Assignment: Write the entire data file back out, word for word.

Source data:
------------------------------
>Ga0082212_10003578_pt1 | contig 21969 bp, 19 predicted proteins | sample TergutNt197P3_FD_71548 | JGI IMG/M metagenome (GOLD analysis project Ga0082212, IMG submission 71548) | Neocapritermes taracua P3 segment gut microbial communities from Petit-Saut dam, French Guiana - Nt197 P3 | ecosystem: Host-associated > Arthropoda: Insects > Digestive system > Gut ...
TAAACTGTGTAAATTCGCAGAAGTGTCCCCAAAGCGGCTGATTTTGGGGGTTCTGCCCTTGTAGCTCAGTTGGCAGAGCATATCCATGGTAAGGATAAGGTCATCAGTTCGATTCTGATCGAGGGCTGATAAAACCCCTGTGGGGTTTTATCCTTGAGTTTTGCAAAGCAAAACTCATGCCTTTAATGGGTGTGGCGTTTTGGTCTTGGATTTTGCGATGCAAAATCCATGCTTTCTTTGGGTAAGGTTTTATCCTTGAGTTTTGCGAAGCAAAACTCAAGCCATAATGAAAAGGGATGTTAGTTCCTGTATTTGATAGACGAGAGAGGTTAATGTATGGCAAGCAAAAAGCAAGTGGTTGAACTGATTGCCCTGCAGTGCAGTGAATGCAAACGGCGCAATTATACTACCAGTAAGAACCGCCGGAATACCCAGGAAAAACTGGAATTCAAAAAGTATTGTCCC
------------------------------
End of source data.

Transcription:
>Ga0082212_10003578_pt1 | contig 21969 bp, 19 predicted proteins | sample TergutNt197P3_FD_71548 | JGI IMG/M metagenome (GOLD analysis project Ga0082212, IMG submission 71548) | Neocapritermes taracua P3 segment gut microbial communities from Petit-Saut dam, French Guiana - Nt197 P3 | ecosystem: Host-associated > Arthropoda: Insects > Digestive system > Gut ...
TAAACTGTGTAAATTCGCAGAAGTGTCCCCAAAGCGGCTGATTTTGGGGGTTCTGCCCTTGTAGCTCAGTTGGCAGAGCATATCCATGGTAAGGATAAGGTCATCAGTTCGATTCTGATCGAGGGCTGATAAAACCCCTGTGGGGTTTTATCCTTGAGTTTTGCAAAGCAAAACTCATGCCTTTAATGGGTGTGGCGTTTTGGTCTTGGATTTTGCGATGCAAAATCCATGCTTTCTTTGGGTAAGGTTTTATCCTTGAGTTTTGCGAAGCAAAACTCAAGCCATAATGAAAAGGGATGTTAGTTCCTGTATTTGATAGACGAGAGAGGTTAATGTATGGCAAGCAAAAAGCAAGTGGTTGAACTGATTGCCCTGCAGTGCAGTGAATGCAAACGGCGCAATTATACTACCAGTAAGAACCGCCGGAATACCCAGGAAAAACTGGAATTCAAAAAGTATTGTCCC